The court in Quality Brands, applying strict scrutiny, found that appellant's justifications did not survive scrutiny under the Supreme Court's final test from Hughes: that is, "whether non-discriminatory alternatives exist to serve the local purpose." Quality Brands, 715 F.Supp. at 1142. In reaching that conclusion, the Quality Brands court examined the history of the adoption of the local warehousing requirement, noting that at the time of the Council's vote on the amendment, the general counsel raised the question of the Act's constitutionality, alerting the board to the negative commerce clause implications of protectionist legislation. Id. at 1141. A member of the Council suggested "several putatively legitimate state interests which would be promoted by requiring geographic proximity of warehouses, e.g., auditing company records, monitoring compliance with the ABC laws, monitoring licenses, checking tax forms for audits," and similar enforcement goals. Id. The Quality Brands court rejected the enforcement rationales along with the three-tier licensing system as not established under the lack of nondiscriminatory alternatives test. If this regulation dealt with any industry not governed by the Twenty-first Amendment — that is, any industry except alcoholic beverages — we might well be inclined to agree. However, in the case of alcohol, the problem is a more difficult one. Because it is alcohol that the Storage Act regulates, the Twenty-first Amendment does apply, and we must extend our analysis.

As we noted above, "[b]y interpretation of [the Supreme] Court the Amendment has been held to relieve the states of the limitations of the Commerce Clause on their powers over" the transportation or importation into the state of "intoxicating liquor." Carter v. Virginia, 321 U.S. 131, 137, 64 S.Ct. 464, 468, 88 L.Ed. 605 (1944). As we further noted, however, that relief has in more recent years been held far less than absolute. The more recent case Bacchus Imports, Ltd. v. Dias, 468 U.S. 263, 104 S.Ct. 3049, 82 L.Ed.2d 200 (1984), is a more current authoritative delineation of the relationship between the Commerce Clause and the Twenty-first Amendment. In Bacchus, the Supreme Court considered an Hawaiian statute which imposed an excise tax on liquors sold at wholesale but provided exemptions from that tax for certain locally produced alcoholic beverages. The Court, noting that "[t]he legislature's reason for exempting" the local liquors was to "promote the establishment of a new industry" and "`to help' in stimulating" a local industry. 468 U.S. at 270, 104 S.Ct. at 3055 (quoting In re Bacchus Imports, Ltd., 65 Haw. 566, 573-74, 656 P.2d 724, 730 (1982)).

The Supreme Court held that this protectionist legislation "violated the Commerce Clause because it had both the purpose and effect of discriminating in favor of local products." Bacchus, 468 U.S. at 273, 104 S.Ct. at 3056. The state of Hawaii argued that the Twenty-first Amendment saved the tax exemption from the fate it would have endured under "ordinary Commerce Clause principles." Id. at 274, 104 S.Ct. at 3056. The Court rejected that argument, noting that "[t]he central purpose" of the Twenty-first Amendment "was not to empower States to favor local liquor industries by erecting barriers to competition." Id. at 276, 104 S.Ct. at 3058. Because Hawaii's justification for its tax structure discriminating against interstate commerce was the promotion of local industry, the statute before the Court "constitute[d] mere economic protectionism" and was "therefore not entitled to the same deference as laws enacted to combat the perceived evils of an unrestricted traffic in liquor." Id.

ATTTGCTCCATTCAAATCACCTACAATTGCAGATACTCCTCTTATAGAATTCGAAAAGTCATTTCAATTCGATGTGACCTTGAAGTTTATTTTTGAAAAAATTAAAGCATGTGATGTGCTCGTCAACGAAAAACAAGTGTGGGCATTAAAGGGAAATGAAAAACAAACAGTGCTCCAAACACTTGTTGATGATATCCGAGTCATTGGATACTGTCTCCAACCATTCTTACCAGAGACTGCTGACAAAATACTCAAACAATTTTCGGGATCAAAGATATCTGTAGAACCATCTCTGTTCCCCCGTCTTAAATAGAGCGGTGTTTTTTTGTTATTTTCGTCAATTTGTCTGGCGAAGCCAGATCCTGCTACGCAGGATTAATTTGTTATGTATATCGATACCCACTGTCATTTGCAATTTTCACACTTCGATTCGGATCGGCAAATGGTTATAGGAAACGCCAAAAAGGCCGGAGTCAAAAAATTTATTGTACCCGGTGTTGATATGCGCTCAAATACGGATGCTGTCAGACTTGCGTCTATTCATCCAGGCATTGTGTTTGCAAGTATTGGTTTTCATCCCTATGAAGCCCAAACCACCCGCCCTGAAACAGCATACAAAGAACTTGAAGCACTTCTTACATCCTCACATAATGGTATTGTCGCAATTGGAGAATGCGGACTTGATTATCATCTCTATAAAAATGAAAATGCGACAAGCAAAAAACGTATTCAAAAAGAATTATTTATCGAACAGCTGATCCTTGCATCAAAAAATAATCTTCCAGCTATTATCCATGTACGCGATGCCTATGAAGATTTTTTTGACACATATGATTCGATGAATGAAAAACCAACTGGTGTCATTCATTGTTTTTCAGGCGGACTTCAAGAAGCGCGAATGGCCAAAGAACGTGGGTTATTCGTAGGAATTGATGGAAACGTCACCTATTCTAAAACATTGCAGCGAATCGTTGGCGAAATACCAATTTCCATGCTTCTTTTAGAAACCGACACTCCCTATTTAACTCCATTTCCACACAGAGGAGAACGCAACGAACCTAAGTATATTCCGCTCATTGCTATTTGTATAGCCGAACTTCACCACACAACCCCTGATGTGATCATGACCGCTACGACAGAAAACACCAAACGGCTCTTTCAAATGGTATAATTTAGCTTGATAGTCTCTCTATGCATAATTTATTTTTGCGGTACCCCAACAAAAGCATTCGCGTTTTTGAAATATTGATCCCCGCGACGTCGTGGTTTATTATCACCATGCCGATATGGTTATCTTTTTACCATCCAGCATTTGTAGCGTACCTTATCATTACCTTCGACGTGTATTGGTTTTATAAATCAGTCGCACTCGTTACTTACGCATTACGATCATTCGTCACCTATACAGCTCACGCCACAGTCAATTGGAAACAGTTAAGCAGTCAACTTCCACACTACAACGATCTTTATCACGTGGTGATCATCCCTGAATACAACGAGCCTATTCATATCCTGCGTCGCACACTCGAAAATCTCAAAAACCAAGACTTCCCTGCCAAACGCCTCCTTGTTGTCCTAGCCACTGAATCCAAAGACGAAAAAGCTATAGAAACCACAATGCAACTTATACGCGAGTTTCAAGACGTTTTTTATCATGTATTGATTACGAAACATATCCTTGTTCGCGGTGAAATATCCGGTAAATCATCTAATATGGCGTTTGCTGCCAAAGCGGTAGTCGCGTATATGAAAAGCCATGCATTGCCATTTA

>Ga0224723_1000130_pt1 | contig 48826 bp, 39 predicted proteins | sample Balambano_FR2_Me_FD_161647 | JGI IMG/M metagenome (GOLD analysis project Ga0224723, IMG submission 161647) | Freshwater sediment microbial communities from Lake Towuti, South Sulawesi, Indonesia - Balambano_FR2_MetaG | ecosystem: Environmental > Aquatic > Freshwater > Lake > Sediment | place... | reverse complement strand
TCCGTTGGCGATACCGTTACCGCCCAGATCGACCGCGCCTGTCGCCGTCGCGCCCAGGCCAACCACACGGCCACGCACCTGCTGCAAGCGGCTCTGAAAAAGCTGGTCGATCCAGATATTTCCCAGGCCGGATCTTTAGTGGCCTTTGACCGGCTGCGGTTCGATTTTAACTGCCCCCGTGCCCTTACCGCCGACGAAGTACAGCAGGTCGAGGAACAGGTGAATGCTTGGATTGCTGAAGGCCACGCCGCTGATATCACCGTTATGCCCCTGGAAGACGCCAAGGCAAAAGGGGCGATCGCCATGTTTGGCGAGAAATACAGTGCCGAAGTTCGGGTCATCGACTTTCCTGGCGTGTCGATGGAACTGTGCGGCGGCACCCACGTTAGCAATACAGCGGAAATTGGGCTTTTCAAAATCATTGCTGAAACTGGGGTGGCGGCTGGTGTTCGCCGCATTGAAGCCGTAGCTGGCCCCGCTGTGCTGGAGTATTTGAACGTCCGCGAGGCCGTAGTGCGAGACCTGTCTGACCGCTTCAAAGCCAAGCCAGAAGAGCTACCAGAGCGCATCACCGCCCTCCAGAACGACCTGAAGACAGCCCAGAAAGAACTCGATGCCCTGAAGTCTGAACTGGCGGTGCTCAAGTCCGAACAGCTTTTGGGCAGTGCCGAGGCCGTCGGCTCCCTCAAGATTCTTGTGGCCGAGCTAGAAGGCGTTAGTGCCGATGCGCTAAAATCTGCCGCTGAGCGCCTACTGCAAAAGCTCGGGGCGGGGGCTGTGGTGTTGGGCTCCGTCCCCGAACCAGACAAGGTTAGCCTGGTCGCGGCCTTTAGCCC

Kronheim may colorably and even credibly argue that the District's local warehousing requirement is protectionist. Indeed, we cannot say with any assuredness that protectionism is not a purpose of the legislation. Nonetheless, the Storage Act both by its terms and according to its history is designed to advance the core enforcement purposes protected by section 2 of the Twenty-first Amendment. In this case then, the legislative body operated with a mixed motive.

While under Bacchus and other Supreme Court decisions, e.g., 324 Liquor Corp. v. Duffy, 479 U.S. 335, 107 S.Ct. 720, 93 L.Ed.2d 667 (1987), the Supreme Court has been consistently emphasizing limitations on the Twenty-first Amendment power of the states, the nonprotectionist side of the District's mixed motive places section 2 squarely within the Amendment's ambit. Thus, unlike the Hawaiian statute, it was "enacted to combat the perceived evils of an unrestricted traffic in liquor," as set out in the councilman's statement analyzed by the Quality Brands court. The Bacchus decision struck down the Hawaiian statute "because the tax violates a central tenet of the Commerce Clause but is not supported by any clear concern of the Twenty-first Amendment." Bacchus, 468 U.S. at 276, 104 S.Ct. at 3058. The Supreme Court has long recognized that the Amendment "created an exception to the normal operation of the Commerce Clause," Craig v. Boren, 429 U.S. 190, 206, 97 S.Ct. 451, 461, 50 L.Ed.2d 397 (1976), and that the resultant authority of the state under the Amendment over importation of intoxicants "is transparently clear." Id. at 207, 97 S.Ct. at 462. The Court has also concluded that the state's authority under the Amendment includes the "plenary power to regulate and control ... the distribution, use, or consumption of intoxicants within her territory after they have been imported." Department of Revenue v. James B. Beam Distilling Co., 377 U.S. 341, 346, 84 S.Ct. 1247, 1250, 12 L.Ed.2d 362 (1964). Nothing in Bacchus or the other later cases overrules the principles iterated in the Boren and Beam cases. Despite the mixing with the tainted motive of protectionism, D.C.'s claimed motives of "legitimate state interests which would be promoted by requiring geographic proximity of warehouses, e.g., auditing company records, monitoring compliance with the ABC laws, monitoring licenses, checking tax forms for audits, etc.," Quality Brands, 715 F.Supp. at 1141, falls squarely within the state's core enforcement powers over alcohol.